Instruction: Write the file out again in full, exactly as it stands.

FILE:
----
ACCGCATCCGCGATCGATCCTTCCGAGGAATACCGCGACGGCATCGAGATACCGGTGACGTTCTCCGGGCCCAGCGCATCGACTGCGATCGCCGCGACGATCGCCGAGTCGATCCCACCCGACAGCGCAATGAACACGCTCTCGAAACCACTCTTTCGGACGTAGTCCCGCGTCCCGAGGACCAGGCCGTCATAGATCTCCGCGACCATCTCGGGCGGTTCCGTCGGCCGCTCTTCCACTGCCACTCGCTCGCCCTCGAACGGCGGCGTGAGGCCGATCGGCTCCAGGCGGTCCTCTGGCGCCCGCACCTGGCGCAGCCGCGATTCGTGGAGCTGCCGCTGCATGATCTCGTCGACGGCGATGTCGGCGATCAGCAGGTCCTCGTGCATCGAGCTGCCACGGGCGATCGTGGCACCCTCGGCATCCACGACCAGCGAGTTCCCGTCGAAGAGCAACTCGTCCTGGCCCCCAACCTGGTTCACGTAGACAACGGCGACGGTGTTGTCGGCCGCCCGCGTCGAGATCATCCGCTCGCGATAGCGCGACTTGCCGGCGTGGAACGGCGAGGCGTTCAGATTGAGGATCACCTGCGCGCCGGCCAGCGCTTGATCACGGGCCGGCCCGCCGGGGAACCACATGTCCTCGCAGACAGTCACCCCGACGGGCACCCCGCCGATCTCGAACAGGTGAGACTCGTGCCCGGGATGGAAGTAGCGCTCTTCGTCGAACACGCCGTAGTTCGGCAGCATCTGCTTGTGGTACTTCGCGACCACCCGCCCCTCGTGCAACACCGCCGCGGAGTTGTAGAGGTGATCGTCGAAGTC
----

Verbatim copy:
ACCGCATCCGCGATCGATCCTTCCGAGGAATACCGCGACGGCATCGAGATACCGGTGACGTTCTCCGGGCCCAGCGCATCGACTGCGATCGCCGCGACGATCGCCGAGTCGATCCCACCCGACAGCGCAATGAACACGCTCTCGAAACCACTCTTTCGGACGTAGTCCCGCGTCCCGAGGACCAGGCCGTCATAGATCTCCGCGACCATCTCGGGCGGTTCCGTCGGCCGCTCTTCCACTGCCACTCGCTCGCCCTCGAACGGCGGCGTGAGGCCGATCGGCTCCAGGCGGTCCTCTGGCGCCCGCACCTGGCGCAGCCGCGATTCGTGGAGCTGCCGCTGCATGATCTCGTCGACGGCGATGTCGGCGATCAGCAGGTCCTCGTGCATCGAGCTGCCACGGGCGATCGTGGCACCCTCGGCATCCACGACCAGCGAGTTCCCGTCGAAGAGCAACTCGTCCTGGCCCCCAACCTGGTTCACGTAGACAACGGCGACGGTGTTGTCGGCCGCCCGCGTCGAGATCATCCGCTCGCGATAGCGCGACTTGCCGGCGTGGAACGGCGAGGCGTTCAGATTGAGGATCACCTGCGCGCCGGCCAGCGCTTGATCACGGGCCGGCCCGCCGGGGAACCACATGTCCTCGCAGACAGTCACCCCGACGGGCACCCCGCCGATCTCGAACAGGTGAGACTCGTGCCCGGGATGGAAGTAGCGCTCTTCGTCGAACACGCCGTAGTTCGGCAGCATCTGCTTGTGGTACTTCGCGACCACCCGCCCCTCGTGCAACACCGCCGCGGAGTTGTAGAGGTGATCGTCGAAGTC